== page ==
|The PSP has a rather spiffy "Sleep" mode, whereby if you toggle the power switch quickly, the system to all appearances shuts down completely, but actually keeps its active RAM state stored, or something, so when you toggle the power switch again, you come right back up in the game you were playing previously, at the exact same spot, and just continue playing like you hadn't been away doing something else for hours; it's like a Quickload/Quicksave for every single game on the system. The only part I don't quite like is that to turn the system off completely, you have to hold the power switch for three or four seconds--and you can't tell any different by looking at the thing whether it's all the way off, or just sleeping.|
It might not even really matter, though, since Sleep mode's power use must be extremely minimal. I'll have to test it sometime.
|Oh! Very important: while UMD movies are region-locked, PSP UMD games are region-free, so you can play Japanese games on a US PSP, and vice-versa. This was sweet because original [speculation] was that PSP games would be region-locked. But they aren't, so import away!|
|It is a shame about the D-pad; the thing is so bad at diagonals, you wonder that Sony has kept it all these years. It's even worse on the PSP, though, because it doesn't protrude as far out of the casing as on a DualShock, so you've really got to lean into the corners to get a diagonal to register. This isn't so bad for a lot of games, but for, say, a fighting game, it doesn't work well at all, because you'll almost inevitably hit one of the four main directions before you get the diagonal to register, so your character will jump straight up or something instead of jumping diagonally. Silly D-pad.|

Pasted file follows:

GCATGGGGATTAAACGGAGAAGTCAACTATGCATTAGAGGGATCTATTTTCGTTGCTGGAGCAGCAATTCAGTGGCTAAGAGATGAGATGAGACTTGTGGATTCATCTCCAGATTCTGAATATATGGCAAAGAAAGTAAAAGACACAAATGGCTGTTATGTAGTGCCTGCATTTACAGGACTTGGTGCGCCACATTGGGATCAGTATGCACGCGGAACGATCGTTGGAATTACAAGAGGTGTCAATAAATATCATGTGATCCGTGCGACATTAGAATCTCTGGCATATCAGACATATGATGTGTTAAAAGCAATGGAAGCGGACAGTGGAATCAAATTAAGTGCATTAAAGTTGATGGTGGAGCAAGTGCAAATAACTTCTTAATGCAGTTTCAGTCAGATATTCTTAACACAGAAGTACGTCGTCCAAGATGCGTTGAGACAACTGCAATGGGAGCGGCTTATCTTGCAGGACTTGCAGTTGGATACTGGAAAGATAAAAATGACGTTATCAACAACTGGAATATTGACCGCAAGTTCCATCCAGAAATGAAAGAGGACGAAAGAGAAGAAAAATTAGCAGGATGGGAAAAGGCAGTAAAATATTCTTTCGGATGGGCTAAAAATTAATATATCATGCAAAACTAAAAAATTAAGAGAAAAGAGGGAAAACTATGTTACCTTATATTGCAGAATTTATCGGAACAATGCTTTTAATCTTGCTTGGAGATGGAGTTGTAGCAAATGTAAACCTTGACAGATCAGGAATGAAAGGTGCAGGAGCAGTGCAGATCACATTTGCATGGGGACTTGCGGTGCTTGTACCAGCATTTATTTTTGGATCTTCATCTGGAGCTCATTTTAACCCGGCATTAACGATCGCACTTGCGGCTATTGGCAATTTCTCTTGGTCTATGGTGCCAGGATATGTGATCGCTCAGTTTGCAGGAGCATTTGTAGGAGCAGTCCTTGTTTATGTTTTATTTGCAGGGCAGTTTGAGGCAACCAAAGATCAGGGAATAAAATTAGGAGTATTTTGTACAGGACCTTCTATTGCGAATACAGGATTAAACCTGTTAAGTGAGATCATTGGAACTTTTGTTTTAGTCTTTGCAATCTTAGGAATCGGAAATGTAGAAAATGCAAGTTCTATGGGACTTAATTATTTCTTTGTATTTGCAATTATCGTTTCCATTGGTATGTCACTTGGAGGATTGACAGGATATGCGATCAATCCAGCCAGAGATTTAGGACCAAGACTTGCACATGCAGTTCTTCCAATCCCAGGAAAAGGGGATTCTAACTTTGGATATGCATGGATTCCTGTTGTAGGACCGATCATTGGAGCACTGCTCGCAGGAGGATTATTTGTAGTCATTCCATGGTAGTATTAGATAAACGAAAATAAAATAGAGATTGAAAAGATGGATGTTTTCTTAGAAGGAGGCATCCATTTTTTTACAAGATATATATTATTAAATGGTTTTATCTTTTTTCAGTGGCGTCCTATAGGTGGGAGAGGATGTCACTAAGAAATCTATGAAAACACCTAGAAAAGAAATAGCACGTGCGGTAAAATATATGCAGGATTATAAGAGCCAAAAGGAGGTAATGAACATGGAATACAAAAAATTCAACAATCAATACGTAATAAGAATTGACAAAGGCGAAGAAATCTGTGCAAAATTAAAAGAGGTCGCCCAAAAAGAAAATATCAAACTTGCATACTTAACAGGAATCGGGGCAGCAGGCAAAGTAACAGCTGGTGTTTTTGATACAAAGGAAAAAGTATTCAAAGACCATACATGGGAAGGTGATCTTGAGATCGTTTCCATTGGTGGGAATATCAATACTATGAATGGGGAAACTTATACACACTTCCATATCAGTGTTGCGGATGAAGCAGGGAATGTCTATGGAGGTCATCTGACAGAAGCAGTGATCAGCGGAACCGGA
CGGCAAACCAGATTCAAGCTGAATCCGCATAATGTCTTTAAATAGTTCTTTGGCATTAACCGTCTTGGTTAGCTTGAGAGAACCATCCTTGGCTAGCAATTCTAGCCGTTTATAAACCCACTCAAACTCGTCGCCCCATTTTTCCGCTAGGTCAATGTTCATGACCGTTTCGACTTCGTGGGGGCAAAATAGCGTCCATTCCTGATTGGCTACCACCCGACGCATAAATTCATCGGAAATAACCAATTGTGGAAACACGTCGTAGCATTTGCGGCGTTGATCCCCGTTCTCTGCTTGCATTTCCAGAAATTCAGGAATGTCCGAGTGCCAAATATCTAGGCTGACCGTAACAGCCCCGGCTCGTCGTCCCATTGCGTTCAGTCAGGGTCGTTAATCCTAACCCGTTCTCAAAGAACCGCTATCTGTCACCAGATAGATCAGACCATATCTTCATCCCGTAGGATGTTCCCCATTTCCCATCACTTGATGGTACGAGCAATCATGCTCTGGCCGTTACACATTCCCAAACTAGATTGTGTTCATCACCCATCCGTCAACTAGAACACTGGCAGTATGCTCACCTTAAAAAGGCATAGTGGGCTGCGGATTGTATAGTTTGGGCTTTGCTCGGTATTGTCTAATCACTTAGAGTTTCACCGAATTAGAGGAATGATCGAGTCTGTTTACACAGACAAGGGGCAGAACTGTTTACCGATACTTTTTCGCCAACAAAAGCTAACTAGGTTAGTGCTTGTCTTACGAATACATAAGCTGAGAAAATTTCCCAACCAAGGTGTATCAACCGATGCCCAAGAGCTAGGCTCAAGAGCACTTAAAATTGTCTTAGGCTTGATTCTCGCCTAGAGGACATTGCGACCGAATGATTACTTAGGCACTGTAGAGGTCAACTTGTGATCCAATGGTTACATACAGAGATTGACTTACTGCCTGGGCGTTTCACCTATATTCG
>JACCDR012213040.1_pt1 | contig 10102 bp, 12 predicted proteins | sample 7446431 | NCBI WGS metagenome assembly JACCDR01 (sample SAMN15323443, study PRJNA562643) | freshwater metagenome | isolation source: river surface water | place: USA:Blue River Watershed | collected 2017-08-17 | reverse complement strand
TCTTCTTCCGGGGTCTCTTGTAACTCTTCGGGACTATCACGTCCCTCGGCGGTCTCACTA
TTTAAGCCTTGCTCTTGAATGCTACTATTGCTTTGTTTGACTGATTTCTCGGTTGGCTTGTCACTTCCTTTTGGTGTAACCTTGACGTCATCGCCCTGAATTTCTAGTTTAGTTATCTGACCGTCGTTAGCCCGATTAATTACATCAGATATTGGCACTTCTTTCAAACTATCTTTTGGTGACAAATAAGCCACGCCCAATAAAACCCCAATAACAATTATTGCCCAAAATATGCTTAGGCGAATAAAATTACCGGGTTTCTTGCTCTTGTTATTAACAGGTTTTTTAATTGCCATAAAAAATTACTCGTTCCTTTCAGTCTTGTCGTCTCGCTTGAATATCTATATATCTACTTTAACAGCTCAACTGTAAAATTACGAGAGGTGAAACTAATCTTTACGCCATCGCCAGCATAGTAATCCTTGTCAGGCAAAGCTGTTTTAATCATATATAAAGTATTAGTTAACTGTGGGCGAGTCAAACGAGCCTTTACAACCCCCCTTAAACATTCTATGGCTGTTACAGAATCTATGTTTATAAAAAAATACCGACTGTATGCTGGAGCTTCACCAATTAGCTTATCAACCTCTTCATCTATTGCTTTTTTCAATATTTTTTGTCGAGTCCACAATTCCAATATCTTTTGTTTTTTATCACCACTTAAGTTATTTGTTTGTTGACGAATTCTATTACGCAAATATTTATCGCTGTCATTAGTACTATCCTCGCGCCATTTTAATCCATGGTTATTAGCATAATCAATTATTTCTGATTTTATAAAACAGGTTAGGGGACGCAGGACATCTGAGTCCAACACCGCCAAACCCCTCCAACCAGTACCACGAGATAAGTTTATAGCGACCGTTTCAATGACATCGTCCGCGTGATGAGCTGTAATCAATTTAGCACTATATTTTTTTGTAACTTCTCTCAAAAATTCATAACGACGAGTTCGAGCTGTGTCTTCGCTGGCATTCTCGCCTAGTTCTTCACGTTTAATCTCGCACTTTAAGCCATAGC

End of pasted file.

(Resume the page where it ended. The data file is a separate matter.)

|Sleep mode appears to be remarkably efficient; after leaving a fully charged system in sleep mode during a game for thirteen hours, it still retained 100% charge.|
|Playing games on local, direct WiFi ("Ad Hoc") has been a breeze in the games I've tried so far, with no lag or disconnection problems at all. Rock solid. Some games have a "game sharing" feature, which lets them broadcast a tiny demo version of the game to another PSP, so that other users can sample the game; in the game shares I've seen, the downloaded demo data is stored in temporary system memory, and is lost when the system is shut down or restarted. Transmitting the game demos via WiFi tends to take a few minutes.|
|My learned fried CorranFox pointed out that the PSP's speaker holes are actually on the metal strip on the button of the system; there are tiny little holes down at the bottom of either side of the face plate, but not much of the sound comes from them. Strange!|
|Whoops, the strip along the bottom isn't metal, just metallic-looking plastic.|
CFox also pointed out that, while it normally has only three brightness levels, while you have the PSP plugged in via the AC adapter, it gains a fourth, brighter screen brightness level.
|Have I mentioned that I really love the PSP's "sleep" mode? It makes every game a pick-up-and-play game.|
Also, if you're playing something that's loaded entirely into memory, like say Ms. Pac-Man in Namco Museum Battle Collection (see entry 872), you can load it up, Sleep mode it, take out the UMD, and play whenever you want without having to take the UMD around with you.
Man, it would be sweet if they put a similar mode in the PS3.